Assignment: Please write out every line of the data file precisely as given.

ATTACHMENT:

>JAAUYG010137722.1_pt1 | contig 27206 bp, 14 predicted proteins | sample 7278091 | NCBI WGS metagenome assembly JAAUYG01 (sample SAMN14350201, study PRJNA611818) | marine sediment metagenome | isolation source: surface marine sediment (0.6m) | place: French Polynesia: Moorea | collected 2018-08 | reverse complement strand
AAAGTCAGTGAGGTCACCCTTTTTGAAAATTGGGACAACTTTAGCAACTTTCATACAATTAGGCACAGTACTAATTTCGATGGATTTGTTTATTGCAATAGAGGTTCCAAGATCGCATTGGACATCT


>JAAUYG010137722.1_pt1 | contig 27206 bp, 14 predicted proteins | sample 7278091 | NCBI WGS metagenome assembly JAAUYG01 (sample SAMN14350201, study PRJNA611818) | marine sediment metagenome | isolation source: surface marine sediment (0.6m) | place: French Polynesia: Moorea | collected 2018-08 | reverse complement strand
AAAGTCAGTGAGGTCACCCTTTTTGAAAATTGGGACAACTTTAGCAACTTTCATACAATTAGGCACAGTACTAATTTCGATGGATTTGTTTATTGCAATAGAGGTTCCAAGATCGCATTGGACATCT